L.A. Sign Districts: Report Says Strict Criteria Needed To Avoid Legal Problems

Would this billboard in proposed sign district pass legal muster? (architect's rendering)

The elimination of visual blight and the enhancement of traffic safety are the only legally defensible criteria for establishing sign districts that allow new off-site, supergraphic, and other prohibited sign types in L.A., according to a new report issued by the Department of City Planning.  Should the city adopt new regulations strictly reflecting these criteria, sign districts proposed for downtown, the Universal City area, and elsewhere could prove much more difficult to establish.

The report, authored in conjunction with the City Attorney’s office and Department of Building and Safety, will be taken up by the City Council’s Planning and Land Use Management (PLUM) committee on Dec. 6.  It also recommends action on other sign code revisions that it terms non-controversial, such as increasing penalties for sign code violators, allowing reconstruction of non-conforming historic signs, and setting a limit on the rate of message change for digital signs.

A comprehensive revision of the sign code was approved last year by the City Planning Commission and sent on to the PLUM committee, but action was postponed pending the outcome of a major sign company lawsuit against the city, and because a number of amendments were put forward by City Council members.  The way was cleared to take up the ordinance again when the 9th Circuit Court of Appeals ruled earlier this year against a Pennsylvania sign company seeking the right put up large-scale supergraphic signs in violation of the citywide ban passed eight years ago.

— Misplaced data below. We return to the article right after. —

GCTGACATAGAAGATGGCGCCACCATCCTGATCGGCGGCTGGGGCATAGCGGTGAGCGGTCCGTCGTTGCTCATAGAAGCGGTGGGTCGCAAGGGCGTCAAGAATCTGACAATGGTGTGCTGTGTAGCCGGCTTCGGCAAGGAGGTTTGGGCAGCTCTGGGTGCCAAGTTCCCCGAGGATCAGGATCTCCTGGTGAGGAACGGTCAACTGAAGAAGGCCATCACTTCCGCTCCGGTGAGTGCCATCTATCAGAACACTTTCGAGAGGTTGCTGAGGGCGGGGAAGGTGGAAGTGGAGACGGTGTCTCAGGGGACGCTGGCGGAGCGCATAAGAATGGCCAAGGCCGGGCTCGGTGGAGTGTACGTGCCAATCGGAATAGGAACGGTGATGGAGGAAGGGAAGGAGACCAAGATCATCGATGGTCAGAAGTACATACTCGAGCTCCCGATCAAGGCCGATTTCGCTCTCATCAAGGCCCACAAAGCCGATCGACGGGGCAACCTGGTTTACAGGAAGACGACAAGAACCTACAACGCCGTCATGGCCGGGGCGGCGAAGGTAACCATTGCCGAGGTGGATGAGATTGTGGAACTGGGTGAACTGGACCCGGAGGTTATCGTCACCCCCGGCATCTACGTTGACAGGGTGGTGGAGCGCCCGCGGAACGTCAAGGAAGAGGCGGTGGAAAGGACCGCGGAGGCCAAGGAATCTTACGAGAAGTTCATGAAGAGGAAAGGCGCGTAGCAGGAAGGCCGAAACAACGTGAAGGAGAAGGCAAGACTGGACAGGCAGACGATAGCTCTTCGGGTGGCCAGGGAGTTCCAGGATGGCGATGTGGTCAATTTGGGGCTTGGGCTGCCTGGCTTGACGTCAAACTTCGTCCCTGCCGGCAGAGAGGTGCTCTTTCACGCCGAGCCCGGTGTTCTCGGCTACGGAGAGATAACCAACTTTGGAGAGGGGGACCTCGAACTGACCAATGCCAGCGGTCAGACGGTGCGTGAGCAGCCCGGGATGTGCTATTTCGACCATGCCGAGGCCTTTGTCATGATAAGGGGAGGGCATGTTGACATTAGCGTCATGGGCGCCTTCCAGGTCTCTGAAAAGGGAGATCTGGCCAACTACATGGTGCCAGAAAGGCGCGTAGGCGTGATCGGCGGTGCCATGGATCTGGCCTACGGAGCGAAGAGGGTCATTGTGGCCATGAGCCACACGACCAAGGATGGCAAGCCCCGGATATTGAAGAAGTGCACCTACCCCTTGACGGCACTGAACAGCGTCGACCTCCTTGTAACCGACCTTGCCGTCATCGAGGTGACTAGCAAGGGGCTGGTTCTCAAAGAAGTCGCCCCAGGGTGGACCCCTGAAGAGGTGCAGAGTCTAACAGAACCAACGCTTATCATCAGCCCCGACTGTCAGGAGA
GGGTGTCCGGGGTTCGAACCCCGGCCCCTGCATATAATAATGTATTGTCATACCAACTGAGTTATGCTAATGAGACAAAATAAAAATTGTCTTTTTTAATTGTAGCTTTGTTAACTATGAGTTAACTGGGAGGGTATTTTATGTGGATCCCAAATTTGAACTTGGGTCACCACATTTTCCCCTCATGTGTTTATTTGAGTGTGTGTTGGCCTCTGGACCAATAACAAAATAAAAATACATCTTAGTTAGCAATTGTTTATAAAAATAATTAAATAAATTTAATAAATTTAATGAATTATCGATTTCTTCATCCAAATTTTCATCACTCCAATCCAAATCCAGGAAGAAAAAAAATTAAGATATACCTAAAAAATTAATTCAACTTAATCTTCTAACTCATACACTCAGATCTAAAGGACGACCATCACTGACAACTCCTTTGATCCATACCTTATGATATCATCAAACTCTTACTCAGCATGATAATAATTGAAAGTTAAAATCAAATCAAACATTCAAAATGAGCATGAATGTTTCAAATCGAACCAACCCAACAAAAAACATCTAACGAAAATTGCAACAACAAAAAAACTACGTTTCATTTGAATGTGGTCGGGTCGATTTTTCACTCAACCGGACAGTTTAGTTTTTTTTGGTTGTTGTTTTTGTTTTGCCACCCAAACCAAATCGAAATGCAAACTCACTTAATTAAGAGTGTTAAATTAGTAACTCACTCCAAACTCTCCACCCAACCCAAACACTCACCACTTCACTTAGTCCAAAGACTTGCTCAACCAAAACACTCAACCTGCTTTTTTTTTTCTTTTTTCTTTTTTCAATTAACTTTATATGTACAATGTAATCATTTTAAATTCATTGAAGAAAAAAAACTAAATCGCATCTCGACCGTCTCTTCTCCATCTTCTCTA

According to the planning department report, the 9th Circuit’s ruling confirmed that the city may approve an exception to its bans “when the exception will result in either a reduction in visual blight or an improvement in traffic safety—the two considerations that, according to the court, are the City’s legal basis for its signage regulations.”   The current city sign ordinance allows these exceptions to be granted in sign districts, specific plan areas, or through approved development agreements.  However, the report recommends limiting those exceptions to sign districts only, in order to ensure the legal defensibility of the ordinance.

If the PLUM committee and City Council follow this advice, it is hard to see how some of the ten sign districts proposed to date could win approval.   One of the most controversial, proposed for the Wilshire Grand project downtown, envisions a massive amount of electronic and off-site signage incorporated into the exterior walls of two towers, 65 and 45 stories tall, clearly visible from the 110 freeway.  Another downtown project, the Grand Avenue redevelopment near City Hall, includes a sign district that Councilmember Jan Perry wants to “grandfather” even though no formal application with signage details has been submitted to the city.

In other areas of the city, the developers of the Midtown Crossing shopping center, the Metro Universal project and Panorama Place development the San Fernando Valley have proposed sign districts to allow off-site and supergraphic signage.

It is nearly impossible to imagine how thousands of square footage of advertising highly visible to motorists could be construed as enhancing traffic safety, which means that establishment of these sign districts would have to result in a reduction of visual blight.  This might possibly come through some kind of program of removing existing billboards in the surrounding community.

To read full planning department report, click here.

Dennis Hathaway

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